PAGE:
A Dinner Party in Buenos Aires

buenosaires (2)

Because I am totally off my rocker, I decided early this week that I wouldn’t let a little thing like vacation in a foreign country bar me from the kitchen. I wouldn’t be deterred by small details; like the fact that I am currently 5,000 miles from home, or that I had hardly any cooking supplies, or that I posessed only a rudimentary idea of where to shop in Buenos Aires. No pasa nada!

The Frenchman and I are staying at a hotel, but a friend of ours recently moved to Buenos Aires for work, and so there was a kitchen available. (And by “available” what I mean is that I basically invited myself over, and then invited him to invite his coworkers over too. Charming, I know.)

And so I spent the better part of one day shopping, criss-crossing the city based on internet suggestions for where I might find a decent farmers market, or a great loaf of bread. (I found the farmers market, but alas, I have yet to try tasty bread in Buenos Aires.) Some might consider this a ridiculous way to pass a day in a foreign city, when there are art museums to be seen, and Casas Rosas to be marveled at. But food–tasting it, rooting it out, chatting with people over it–is my preferred method of tourism.

I had no menu at the start of my shopping day, but decided to let the dinner menu form itself a little bit at a time: figs, plump and jammy, were the first thing to fall into my basket. Yellow plums followed, and then chives, mascarpone, fresh eggs. I had to keep in mind that I had none of my fancy tools to rely on; I needed to accomplish every task with little more than a knife, a pan, and a cutting board. (I had to buy the cutting board.)

Isn’t this the most fun way to cook: basically; choosing ingredients that stand up on their own, and then figuring out what to do with them once you get home? Throughout the day, I scribbled notes, added ingredients, mulled cooking methods. By the end of the day, I knew-ish what I wanted to make.

The next afternoon, I made my way to my friend’s apartment in the afternoon. I took off my shoes and started some music. I completed all my prep work at a languid pace. Since his range and oven required turning a massive gas lever and manually lighting each part–if you think the oven had a temperature gage, you’re joking–I waited for him to come home before I actually applied heat to my ingredients.

I finished more or less on time, with a drink in my hand. The food I put forth was uncomplicated, but well-seasoned and tasty. Everyone–an array of nationalities–chatted in some amalgamation of English and Spanish, and we drank wine, and then fernet. The evening disolved, sleepily, happily, sometime around 2am.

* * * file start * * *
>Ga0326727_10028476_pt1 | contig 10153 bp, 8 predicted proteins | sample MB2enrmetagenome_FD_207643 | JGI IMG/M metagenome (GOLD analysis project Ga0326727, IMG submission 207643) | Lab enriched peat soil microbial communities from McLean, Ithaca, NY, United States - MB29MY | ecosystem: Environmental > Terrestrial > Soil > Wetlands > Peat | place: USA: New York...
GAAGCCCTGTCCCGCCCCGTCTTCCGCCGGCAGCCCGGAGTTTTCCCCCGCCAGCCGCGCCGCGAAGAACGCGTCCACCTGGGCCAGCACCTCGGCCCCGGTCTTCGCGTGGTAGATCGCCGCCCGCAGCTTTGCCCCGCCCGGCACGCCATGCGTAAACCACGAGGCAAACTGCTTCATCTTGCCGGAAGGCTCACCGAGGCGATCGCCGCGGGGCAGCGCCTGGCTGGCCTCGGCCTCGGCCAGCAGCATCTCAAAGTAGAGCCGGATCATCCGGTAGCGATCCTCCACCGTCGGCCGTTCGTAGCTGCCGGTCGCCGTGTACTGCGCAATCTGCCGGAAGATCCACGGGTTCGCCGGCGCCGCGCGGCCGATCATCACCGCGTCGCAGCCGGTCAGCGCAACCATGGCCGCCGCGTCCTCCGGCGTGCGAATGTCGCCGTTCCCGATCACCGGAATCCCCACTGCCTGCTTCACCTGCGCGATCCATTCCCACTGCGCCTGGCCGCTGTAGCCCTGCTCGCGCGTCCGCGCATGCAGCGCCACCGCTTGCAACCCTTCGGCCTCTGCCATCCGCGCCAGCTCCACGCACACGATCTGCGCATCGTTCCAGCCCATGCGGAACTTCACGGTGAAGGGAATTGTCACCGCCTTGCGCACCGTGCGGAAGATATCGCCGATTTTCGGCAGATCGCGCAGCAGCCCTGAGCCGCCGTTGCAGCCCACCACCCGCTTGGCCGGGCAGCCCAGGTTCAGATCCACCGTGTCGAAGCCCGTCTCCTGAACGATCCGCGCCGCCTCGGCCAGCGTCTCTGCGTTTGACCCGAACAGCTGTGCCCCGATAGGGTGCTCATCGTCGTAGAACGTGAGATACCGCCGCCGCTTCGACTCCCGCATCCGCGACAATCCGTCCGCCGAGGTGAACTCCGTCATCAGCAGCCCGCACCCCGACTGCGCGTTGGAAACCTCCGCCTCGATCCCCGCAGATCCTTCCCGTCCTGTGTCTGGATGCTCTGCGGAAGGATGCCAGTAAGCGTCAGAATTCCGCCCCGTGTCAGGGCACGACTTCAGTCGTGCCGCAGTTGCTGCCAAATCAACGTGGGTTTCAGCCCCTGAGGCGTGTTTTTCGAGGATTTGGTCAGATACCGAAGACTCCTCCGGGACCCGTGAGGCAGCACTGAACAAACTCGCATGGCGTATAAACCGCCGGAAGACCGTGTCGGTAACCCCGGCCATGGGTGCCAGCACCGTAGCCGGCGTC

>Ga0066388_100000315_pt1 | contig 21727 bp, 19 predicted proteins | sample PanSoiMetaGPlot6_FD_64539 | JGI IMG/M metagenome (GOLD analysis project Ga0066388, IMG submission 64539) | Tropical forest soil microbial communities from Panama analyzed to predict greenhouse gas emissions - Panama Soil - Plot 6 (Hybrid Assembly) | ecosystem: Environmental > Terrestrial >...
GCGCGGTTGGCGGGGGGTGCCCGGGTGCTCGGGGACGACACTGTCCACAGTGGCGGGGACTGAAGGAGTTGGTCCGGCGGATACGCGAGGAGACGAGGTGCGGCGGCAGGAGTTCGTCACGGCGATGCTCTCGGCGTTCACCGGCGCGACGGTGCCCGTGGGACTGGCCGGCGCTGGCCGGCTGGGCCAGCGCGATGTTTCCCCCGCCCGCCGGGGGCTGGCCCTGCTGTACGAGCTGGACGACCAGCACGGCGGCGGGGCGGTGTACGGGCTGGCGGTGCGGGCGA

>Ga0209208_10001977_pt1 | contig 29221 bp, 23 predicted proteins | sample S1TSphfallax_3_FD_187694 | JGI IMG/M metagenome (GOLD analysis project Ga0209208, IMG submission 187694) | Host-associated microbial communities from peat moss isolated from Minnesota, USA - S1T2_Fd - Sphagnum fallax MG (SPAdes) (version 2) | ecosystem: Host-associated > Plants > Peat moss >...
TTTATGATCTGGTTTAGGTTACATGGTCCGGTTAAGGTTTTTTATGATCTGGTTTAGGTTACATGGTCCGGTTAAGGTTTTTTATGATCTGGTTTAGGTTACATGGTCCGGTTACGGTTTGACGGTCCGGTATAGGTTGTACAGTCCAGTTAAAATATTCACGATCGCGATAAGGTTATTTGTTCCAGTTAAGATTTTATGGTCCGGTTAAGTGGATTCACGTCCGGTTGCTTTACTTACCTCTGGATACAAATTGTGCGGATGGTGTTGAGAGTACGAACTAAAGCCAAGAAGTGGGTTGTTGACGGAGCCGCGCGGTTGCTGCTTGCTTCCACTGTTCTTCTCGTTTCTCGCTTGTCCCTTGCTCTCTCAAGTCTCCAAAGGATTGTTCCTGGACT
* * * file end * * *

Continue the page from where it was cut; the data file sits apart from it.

una jarra de cerveza

A Pair of Tartines to Start:

1. Leek, Mushrooms, and Scrambled Eggs on Toast: First I sauteed chopped leeks in butter, adding salt, pepperlemon juice, and lemon zest toward the end. I treated sliced mushrooms the same way, making sure not to crowd them, so that they would brown instead of steam. Eggs went into the pan last, with yet more butter, salt, and pepper, scrambled at a glacial pace to keep them silky and soft and not at all rubbery. Just before the eggs finished cooking, I took the pan off the heat and showered them liberally with minced chives. Onto toasted slices of country bread everything went, along with shards of aged cheddar, or rather, some Argentine cheese that tasted similar.

2. Cherry Tomato, Burrata, and Basil Oil Toast: Into the temperature-less oven went a tray of halved cherry tomatoes, drizzled with olive oil and a touch of honey, scattered with salt and pepper, until they were wilty, but not dry. I chopped a bunch of basil into ribbons, and then muddled the basil into more olive oil. In the end, each toast was a mess of warm tomatoes, runny burrata, and basil oil.

Main Courses to Accommodate Meat-Eaters and Vegetarians Alike:

1. Chorizo Braise: I lined the bottom of a casserole/pyrex with chopped: carrotshallotsonions, and whole garlic cloves. Next, fresh thyme sprigs were added, along with paprika. I added the chorizo next, fat fresh sausages I found at the butcher. I filled the dish with water until the chorizo was halfway submerged, and then added a generous splash of red wine, for good measure. It all went into the oven for about an hour at an unknown temperature. It the end, the sausages were cooked through and glistening, and the vegetables just starting to caramelize. I corrected the sauce with salt and pepper.

2. Ratatouille with Olive Oil-Fried Eggs: I sauteed oniongarlic, red bell pepperzucchinieggplant, and tomatoes in olive oil. Salt and pepper were added as I went, along with fresh thyme and whole basil leaves. To finish, I fried up eggs in olive oil: the runny yolks made a winning sauce to tie the whole dish together.

Sides: 

1. New potatoes, boiled in salty water until yielding. I roughed them up in the pan, and stirred in some butter, chives, and sour cream.

2. A salad of butter lettucesradicchio, and spring onions was dressed with mustard vinaigrette

Dessert of Fruit and Cream:

quartered figs and yellow plums, and brushed them with runny peach jam. The fruit went into a low-ish oven, until they were just starting to fall apart. I built each dessert plate thusly: a disarray of fruit topped with mascarpone and thickened cream, scattered with crushed pistachios. (Feel free to sub the fruit and nuts I used for the fruit and nuts you have on hand, and like.)

Street performer in Palermo